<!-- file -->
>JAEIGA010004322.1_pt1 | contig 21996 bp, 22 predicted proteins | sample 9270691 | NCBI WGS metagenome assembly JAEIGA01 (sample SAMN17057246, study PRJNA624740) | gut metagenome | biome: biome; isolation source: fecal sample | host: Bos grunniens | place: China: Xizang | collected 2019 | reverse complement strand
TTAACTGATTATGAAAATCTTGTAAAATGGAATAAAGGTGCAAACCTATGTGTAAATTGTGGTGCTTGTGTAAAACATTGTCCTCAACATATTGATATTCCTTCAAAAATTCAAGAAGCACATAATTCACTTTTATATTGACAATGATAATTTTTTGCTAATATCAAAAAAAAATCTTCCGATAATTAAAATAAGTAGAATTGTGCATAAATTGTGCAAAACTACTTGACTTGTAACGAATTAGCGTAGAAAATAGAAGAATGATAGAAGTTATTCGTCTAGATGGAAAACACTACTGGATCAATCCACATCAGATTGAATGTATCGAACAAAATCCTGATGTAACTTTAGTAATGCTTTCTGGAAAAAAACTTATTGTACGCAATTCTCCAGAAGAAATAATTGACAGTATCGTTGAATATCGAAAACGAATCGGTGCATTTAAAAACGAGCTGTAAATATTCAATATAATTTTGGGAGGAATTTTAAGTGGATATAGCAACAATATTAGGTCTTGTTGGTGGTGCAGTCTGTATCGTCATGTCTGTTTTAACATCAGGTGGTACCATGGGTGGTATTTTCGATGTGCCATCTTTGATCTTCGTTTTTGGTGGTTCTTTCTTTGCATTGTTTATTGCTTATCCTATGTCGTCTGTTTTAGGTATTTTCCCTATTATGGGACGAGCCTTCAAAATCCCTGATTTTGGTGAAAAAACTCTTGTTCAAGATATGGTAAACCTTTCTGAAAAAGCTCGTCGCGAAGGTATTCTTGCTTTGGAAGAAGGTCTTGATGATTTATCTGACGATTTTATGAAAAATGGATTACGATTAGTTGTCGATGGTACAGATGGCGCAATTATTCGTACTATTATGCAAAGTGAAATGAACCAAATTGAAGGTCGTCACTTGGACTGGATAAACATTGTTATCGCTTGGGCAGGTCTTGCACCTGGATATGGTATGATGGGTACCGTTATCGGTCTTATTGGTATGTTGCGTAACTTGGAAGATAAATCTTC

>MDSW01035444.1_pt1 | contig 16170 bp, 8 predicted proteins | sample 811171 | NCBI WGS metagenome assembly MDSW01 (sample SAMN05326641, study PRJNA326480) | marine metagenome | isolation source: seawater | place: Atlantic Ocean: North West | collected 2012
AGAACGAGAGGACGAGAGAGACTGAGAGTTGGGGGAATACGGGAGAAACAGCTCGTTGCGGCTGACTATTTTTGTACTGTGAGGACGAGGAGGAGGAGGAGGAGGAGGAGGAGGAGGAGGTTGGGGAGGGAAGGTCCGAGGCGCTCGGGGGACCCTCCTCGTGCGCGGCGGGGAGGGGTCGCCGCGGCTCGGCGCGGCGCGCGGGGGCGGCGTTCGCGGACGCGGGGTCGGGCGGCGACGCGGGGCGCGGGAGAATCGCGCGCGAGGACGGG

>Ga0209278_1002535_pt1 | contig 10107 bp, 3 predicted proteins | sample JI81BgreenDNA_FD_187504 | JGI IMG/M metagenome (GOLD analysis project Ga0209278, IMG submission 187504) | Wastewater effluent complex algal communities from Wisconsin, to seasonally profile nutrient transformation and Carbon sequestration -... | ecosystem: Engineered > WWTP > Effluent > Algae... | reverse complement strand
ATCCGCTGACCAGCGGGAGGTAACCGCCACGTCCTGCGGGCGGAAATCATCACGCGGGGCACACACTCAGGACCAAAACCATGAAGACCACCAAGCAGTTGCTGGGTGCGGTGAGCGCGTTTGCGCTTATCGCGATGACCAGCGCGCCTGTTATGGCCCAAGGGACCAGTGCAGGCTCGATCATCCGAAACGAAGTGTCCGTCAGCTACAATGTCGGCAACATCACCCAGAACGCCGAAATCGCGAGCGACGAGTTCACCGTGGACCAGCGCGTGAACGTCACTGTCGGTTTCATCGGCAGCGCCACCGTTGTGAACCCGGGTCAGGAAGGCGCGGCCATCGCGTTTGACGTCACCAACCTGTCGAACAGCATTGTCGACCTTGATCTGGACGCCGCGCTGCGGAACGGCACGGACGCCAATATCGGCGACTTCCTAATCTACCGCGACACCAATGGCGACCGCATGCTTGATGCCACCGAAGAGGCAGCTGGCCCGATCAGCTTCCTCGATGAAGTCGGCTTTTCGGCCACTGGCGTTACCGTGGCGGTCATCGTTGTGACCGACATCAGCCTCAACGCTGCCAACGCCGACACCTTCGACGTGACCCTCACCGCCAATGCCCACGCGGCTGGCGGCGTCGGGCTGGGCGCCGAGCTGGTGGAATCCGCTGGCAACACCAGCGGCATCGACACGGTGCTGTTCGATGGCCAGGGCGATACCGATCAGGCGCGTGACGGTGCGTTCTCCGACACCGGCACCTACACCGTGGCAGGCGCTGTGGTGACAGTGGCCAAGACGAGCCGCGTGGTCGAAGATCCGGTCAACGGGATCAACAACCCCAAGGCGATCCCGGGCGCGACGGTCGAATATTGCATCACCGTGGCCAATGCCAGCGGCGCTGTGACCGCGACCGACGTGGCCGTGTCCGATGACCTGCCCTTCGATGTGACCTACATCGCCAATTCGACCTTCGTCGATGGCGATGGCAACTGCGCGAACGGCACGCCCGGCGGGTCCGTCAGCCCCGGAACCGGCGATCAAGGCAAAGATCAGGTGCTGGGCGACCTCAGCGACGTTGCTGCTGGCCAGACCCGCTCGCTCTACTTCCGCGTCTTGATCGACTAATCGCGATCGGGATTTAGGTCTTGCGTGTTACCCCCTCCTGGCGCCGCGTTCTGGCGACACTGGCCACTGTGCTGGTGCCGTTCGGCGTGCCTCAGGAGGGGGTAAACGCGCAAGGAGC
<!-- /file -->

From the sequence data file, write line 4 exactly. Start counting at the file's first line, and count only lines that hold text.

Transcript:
AGAACGAGAGGACGAGAGAGACTGAGAGTTGGGGGAATACGGGAGAAACAGCTCGTTGCGGCTGACTATTTTTGTACTGTGAGGACGAGGAGGAGGAGGAGGAGGAGGAGGAGGAGGAGGTTGGGGAGGGAAGGTCCGAGGCGCTCGGGGGACCCTCCTCGTGCGCGGCGGGGAGGGGTCGCCGCGGCTCGGCGCGGCGCGCGGGGGCGGCGTTCGCGGACGCGGGGTCGGGCGGCGACGCGGGGCGCGGGAGAATCGCGCGCGAGGACGGG